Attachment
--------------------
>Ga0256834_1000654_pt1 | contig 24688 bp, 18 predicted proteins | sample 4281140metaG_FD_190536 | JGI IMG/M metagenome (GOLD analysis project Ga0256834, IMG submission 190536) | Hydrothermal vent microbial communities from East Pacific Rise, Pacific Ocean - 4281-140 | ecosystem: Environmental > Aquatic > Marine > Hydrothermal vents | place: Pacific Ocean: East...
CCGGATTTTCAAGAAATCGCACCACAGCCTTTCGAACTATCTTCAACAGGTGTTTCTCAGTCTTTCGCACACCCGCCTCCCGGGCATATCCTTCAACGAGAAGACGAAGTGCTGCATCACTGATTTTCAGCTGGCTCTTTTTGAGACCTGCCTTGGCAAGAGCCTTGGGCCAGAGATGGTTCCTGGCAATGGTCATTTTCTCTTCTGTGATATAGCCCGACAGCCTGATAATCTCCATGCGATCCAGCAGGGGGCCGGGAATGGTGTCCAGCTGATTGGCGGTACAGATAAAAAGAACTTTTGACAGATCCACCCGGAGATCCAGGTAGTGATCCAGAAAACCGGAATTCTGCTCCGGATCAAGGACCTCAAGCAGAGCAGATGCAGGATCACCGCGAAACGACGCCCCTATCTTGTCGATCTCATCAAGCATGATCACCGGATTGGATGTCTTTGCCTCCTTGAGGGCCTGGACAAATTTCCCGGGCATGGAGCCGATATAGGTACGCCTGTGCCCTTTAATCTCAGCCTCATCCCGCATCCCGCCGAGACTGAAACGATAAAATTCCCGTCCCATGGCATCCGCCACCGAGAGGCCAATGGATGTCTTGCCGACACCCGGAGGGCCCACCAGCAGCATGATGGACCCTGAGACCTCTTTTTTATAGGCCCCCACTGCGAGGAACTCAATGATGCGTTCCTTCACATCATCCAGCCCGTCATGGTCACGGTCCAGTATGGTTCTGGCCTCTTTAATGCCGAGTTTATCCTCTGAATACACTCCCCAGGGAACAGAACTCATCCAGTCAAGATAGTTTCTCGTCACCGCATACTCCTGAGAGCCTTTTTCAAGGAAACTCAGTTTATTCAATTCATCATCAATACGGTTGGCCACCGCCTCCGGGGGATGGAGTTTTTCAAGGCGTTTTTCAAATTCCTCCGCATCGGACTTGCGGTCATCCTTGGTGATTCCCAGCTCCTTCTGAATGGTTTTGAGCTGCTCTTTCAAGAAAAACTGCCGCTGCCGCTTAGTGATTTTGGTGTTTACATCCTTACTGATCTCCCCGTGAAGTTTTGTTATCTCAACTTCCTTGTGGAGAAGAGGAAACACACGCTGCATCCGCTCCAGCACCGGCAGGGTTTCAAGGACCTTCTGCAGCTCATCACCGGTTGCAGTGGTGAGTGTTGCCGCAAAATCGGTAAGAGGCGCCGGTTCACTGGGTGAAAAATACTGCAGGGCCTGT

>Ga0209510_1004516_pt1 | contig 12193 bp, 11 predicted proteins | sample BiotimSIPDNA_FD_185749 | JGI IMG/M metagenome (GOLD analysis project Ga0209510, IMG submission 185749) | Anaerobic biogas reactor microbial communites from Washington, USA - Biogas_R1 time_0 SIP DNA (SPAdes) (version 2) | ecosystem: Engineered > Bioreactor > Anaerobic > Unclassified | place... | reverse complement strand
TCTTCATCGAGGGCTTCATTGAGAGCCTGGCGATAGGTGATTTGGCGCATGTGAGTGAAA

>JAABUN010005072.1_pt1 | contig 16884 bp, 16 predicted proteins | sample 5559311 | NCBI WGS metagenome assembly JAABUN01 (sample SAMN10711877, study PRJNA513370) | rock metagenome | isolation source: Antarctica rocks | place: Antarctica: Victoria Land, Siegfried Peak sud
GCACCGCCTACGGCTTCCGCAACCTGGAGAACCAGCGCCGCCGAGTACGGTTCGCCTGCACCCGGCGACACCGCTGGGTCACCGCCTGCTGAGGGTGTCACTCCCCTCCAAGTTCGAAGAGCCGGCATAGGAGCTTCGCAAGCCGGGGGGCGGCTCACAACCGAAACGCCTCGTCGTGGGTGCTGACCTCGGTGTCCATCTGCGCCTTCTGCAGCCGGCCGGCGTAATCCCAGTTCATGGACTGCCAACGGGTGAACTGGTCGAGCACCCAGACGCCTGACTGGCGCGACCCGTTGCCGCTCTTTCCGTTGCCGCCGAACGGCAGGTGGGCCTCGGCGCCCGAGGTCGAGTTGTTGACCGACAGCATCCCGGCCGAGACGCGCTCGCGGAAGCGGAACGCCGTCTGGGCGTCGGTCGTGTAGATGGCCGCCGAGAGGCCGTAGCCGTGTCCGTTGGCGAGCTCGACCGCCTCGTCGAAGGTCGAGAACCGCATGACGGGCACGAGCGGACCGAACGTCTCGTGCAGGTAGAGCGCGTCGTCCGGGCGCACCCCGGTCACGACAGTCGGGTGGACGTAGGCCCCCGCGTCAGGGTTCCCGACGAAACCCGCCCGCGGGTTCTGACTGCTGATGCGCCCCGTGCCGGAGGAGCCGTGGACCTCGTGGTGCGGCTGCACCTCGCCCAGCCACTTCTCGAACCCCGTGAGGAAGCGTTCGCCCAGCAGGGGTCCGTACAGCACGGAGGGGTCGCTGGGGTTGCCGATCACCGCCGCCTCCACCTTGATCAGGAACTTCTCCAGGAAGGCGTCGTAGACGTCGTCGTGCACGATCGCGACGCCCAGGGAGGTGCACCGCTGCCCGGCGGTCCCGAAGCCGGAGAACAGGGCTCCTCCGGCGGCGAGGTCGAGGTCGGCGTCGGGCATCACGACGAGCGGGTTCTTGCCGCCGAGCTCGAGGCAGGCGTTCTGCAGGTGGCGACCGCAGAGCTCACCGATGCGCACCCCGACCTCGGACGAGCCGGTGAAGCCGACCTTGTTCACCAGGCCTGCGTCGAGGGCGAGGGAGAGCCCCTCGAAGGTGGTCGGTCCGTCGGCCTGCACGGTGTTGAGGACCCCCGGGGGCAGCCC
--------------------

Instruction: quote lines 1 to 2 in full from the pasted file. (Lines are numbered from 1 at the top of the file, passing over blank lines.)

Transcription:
>Ga0256834_1000654_pt1 | contig 24688 bp, 18 predicted proteins | sample 4281140metaG_FD_190536 | JGI IMG/M metagenome (GOLD analysis project Ga0256834, IMG submission 190536) | Hydrothermal vent microbial communities from East Pacific Rise, Pacific Ocean - 4281-140 | ecosystem: Environmental > Aquatic > Marine > Hydrothermal vents | place: Pacific Ocean: East...
CCGGATTTTCAAGAAATCGCACCACAGCCTTTCGAACTATCTTCAACAGGTGTTTCTCAGTCTTTCGCACACCCGCCTCCCGGGCATATCCTTCAACGAGAAGACGAAGTGCTGCATCACTGATTTTCAGCTGGCTCTTTTTGAGACCTGCCTTGGCAAGAGCCTTGGGCCAGAGATGGTTCCTGGCAATGGTCATTTTCTCTTCTGTGATATAGCCCGACAGCCTGATAATCTCCATGCGATCCAGCAGGGGGCCGGGAATGGTGTCCAGCTGATTGGCGGTACAGATAAAAAGAACTTTTGACAGATCCACCCGGAGATCCAGGTAGTGATCCAGAAAACCGGAATTCTGCTCCGGATCAAGGACCTCAAGCAGAGCAGATGCAGGATCACCGCGAAACGACGCCCCTATCTTGTCGATCTCATCAAGCATGATCACCGGATTGGATGTCTTTGCCTCCTTGAGGGCCTGGACAAATTTCCCGGGCATGGAGCCGATATAGGTACGCCTGTGCCCTTTAATCTCAGCCTCATCCCGCATCCCGCCGAGACTGAAACGATAAAATTCCCGTCCCATGGCATCCGCCACCGAGAGGCCAATGGATGTCTTGCCGACACCCGGAGGGCCCACCAGCAGCATGATGGACCCTGAGACCTCTTTTTTATAGGCCCCCACTGCGAGGAACTCAATGATGCGTTCCTTCACATCATCCAGCCCGTCATGGTCACGGTCCAGTATGGTTCTGGCCTCTTTAATGCCGAGTTTATCCTCTGAATACACTCCCCAGGGAACAGAACTCATCCAGTCAAGATAGTTTCTCGTCACCGCATACTCCTGAGAGCCTTTTTCAAGGAAACTCAGTTTATTCAATTCATCATCAATACGGTTGGCCACCGCCTCCGGGGGATGGAGTTTTTCAAGGCGTTTTTCAAATTCCTCCGCATCGGACTTGCGGTCATCCTTGGTGATTCCCAGCTCCTTCTGAATGGTTTTGAGCTGCTCTTTCAAGAAAAACTGCCGCTGCCGCTTAGTGATTTTGGTGTTTACATCCTTACTGATCTCCCCGTGAAGTTTTGTTATCTCAACTTCCTTGTGGAGAAGAGGAAACACACGCTGCATCCGCTCCAGCACCGGCAGGGTTTCAAGGACCTTCTGCAGCTCATCACCGGTTGCAGTGGTGAGTGTTGCCGCAAAATCGGTAAGAGGCGCCGGTTCACTGGGTGAAAAATACTGCAGGGCCTGT